State v. Hood, 77 N.C. App. 170 (1985)

Oct. 1, 1985 · North Carolina Court of Appeals · No. 8425SC1100
77 N.C. App. 170


No. 8425SC1100

(Filed 1 October 1985)

Homicide § 21.7— second degree murder — insufficient evidence

The State’s evidence was insufficient to support defendant’s conviction of second degree murder where it raised no more than a suspicion or conjecture that a crime was committed or that defendant was the person who committed it and showed only that defendant was in the area of the trailer in which the victim died at the time a shot was fired and that defendant was once heard to express his willingness to shoot the victim.

APPEAL by defendant from Pope, Judge. Judgment entered 4 May 1984 in CALDWELL County Superior Court. Heard in the Court of Appeals 20 August 1985.

Defendant was indicted for first degree murder and convicted of second degree murder in the death of his brother-in-law, Leslie Joseph “Joe” Hagaman. Defendant received a prison sentence of twenty years.

The State’s evidence tended to show the following facts and circumstances. Hagaman was killed by a gunshot wound to the head from the firing of a .25 caliber bullet. His body, still warm, was found in his house trailer at 8:30 p.m. on Friday, 1 July 1983. Although the deceased kept several different types of guns and ammunition, no weapon of .25 caliber was found in the trailer and there were no open windows or outside doors in the room where the body was found.

The last person to speak with Hagaman was Wilma Taylor, a neighbor across the street, at 11:30 p.m. on the previous evening, June 30. Twenty-one hours passed from that time until the body was found. The State’s pathologist was unable to estimate the time of death.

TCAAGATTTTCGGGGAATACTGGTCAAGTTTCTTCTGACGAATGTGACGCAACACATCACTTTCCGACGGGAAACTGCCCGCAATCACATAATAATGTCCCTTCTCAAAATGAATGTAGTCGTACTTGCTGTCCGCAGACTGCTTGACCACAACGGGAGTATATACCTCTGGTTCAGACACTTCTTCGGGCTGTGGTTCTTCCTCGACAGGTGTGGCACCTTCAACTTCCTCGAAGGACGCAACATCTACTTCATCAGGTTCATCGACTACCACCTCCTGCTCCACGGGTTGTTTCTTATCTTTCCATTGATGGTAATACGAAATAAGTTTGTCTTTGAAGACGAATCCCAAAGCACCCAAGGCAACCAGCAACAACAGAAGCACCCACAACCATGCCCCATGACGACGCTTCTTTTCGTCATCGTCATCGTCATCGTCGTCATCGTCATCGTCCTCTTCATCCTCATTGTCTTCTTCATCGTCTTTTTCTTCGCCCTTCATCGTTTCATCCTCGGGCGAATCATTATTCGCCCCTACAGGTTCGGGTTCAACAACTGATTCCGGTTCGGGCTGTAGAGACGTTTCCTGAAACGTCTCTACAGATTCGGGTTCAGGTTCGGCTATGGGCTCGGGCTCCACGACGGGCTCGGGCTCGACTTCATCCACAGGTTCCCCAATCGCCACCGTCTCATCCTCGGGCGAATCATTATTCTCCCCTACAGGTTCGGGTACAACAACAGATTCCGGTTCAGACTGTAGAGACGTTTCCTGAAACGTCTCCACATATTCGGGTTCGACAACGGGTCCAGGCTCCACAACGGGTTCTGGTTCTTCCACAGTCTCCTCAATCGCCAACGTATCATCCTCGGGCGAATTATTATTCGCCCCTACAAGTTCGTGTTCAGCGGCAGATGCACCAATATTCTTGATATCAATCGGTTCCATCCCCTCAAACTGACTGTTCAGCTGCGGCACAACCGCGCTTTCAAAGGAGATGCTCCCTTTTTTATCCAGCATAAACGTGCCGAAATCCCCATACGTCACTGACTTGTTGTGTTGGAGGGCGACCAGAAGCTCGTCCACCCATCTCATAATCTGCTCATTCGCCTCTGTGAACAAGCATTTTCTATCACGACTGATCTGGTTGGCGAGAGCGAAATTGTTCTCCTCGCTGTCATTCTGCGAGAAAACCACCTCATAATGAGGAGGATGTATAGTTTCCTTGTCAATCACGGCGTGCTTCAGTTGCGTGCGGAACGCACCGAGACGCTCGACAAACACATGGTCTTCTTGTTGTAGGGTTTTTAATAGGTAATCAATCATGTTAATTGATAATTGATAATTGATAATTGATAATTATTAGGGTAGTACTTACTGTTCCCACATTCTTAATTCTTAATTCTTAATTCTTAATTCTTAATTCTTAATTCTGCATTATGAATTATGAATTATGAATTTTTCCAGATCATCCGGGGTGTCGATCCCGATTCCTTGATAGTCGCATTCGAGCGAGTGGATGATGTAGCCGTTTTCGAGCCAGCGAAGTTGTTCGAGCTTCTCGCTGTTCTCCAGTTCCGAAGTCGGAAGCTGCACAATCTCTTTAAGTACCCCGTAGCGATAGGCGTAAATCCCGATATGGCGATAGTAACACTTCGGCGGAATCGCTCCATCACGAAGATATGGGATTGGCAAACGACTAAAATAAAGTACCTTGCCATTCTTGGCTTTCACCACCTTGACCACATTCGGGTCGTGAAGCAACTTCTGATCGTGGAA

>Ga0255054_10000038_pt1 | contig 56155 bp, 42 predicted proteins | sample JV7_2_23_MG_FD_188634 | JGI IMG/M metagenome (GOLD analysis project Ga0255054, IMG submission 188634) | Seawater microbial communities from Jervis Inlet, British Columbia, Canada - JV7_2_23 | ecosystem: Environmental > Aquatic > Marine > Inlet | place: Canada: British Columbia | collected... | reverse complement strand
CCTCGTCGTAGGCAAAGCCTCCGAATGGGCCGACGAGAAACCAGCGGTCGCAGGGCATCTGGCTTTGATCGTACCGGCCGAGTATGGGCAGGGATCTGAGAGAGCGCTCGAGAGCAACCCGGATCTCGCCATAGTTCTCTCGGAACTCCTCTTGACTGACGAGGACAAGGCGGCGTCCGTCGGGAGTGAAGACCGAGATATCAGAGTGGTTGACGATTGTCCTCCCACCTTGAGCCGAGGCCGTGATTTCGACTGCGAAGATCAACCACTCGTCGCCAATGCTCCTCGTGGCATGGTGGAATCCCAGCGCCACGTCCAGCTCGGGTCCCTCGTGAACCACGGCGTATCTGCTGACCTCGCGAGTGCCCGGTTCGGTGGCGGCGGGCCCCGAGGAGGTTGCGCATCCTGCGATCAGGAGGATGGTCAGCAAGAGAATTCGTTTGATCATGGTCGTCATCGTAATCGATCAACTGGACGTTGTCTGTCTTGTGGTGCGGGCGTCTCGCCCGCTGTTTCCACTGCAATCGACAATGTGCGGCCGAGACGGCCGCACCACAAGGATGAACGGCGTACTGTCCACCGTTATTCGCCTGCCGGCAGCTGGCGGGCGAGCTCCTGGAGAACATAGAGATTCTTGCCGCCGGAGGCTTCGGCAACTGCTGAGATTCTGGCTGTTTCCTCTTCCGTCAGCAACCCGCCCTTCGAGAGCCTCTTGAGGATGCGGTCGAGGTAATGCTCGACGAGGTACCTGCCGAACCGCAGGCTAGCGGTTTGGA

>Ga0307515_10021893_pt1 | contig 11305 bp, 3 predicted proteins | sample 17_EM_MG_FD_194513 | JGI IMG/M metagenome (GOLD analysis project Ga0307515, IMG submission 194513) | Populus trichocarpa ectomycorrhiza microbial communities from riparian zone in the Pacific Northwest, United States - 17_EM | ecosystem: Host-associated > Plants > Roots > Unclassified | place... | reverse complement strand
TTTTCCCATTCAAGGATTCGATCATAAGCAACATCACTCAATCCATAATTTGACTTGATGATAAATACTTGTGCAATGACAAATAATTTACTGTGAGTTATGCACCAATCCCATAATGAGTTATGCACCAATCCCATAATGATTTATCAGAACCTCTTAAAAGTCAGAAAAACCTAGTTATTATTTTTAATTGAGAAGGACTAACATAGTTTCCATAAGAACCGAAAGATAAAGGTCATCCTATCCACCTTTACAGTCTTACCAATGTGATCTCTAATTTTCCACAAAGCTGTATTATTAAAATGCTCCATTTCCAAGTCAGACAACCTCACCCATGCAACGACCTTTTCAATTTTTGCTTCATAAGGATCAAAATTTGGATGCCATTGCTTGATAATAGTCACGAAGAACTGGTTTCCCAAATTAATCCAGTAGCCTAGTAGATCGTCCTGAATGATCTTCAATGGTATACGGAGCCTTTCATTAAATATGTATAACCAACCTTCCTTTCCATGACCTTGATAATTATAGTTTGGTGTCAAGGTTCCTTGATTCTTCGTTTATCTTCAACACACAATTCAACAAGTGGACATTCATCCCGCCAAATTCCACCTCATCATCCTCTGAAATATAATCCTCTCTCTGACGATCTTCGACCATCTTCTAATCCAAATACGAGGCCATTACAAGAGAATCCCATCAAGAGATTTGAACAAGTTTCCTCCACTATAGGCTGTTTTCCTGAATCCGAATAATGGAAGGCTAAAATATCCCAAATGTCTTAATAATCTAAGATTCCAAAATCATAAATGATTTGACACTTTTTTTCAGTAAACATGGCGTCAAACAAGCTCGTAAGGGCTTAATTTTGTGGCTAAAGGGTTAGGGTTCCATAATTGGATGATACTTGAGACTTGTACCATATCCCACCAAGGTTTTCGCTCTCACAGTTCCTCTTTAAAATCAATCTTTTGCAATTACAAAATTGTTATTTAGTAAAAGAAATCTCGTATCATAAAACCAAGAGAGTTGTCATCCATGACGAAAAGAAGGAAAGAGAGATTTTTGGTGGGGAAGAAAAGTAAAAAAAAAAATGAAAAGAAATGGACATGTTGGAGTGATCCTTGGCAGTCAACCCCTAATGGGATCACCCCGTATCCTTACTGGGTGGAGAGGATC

Mrs. Taylor testified that, on the morning of July 1, she heard a car turn into the Hagaman drive and then a male voice calling the name “Joe.” Approximately five minutes later she heard a gunshot. About ten minutes after that she heard a car “roaring” by and looked out her living room window to see defendant driving his car away. Mrs. Taylor later testified that *171“they shot quite a bit” over at the Hagaman trailer. Her husband and three sons did not hear the gunshot.

Mr. Taylor, who remained at home for the greater part of that day, testified that he saw Jim Hagaman, Joe’s brother, drive up to the trailer around 10:00 a.m., go to the back door, come back around and drive away. Jim testified he had come to visit Joe, but when he saw that the padlock on the outside of the back door was locked, he left.

Deputy Sheriff Joel Cook of the Caldwell County Sheriffs Department went by the trailer at 5:30 p.m. Seeing no vehicles there, he did not stop. He returned at 8:30 p.m. and saw four people: Jeanetta Hagaman, the deceased’s estranged wife; Charles Hood, the brother of Jeanetta and defendant; and two friends, Ruby and Colden Crump, coming out of the trailer. The back door was open. Deputy Cook went inside the trailer where he noticed a cold can of beer on the kitchen counter. He then went into a bedroom and found Hagaman’s body.

The evidence showed that defendant had been to the Hagaman trailer the previous Wednesday. He had helped Mike Reese, a co-worker of Jeanetta’s, remove some pictures and household accessories for her from the trailer. While riding with Reese to take the items to Jeanetta, the two passed Joe Hagaman driving on the highway. Reese testified that at that point defendant showed him a small handgun he carried and said “Well, if he [comes back] I am going to shoot him because he is the type of fellow that will shoot you .... He is the type fellow that will shoot you and kill you if you come back.”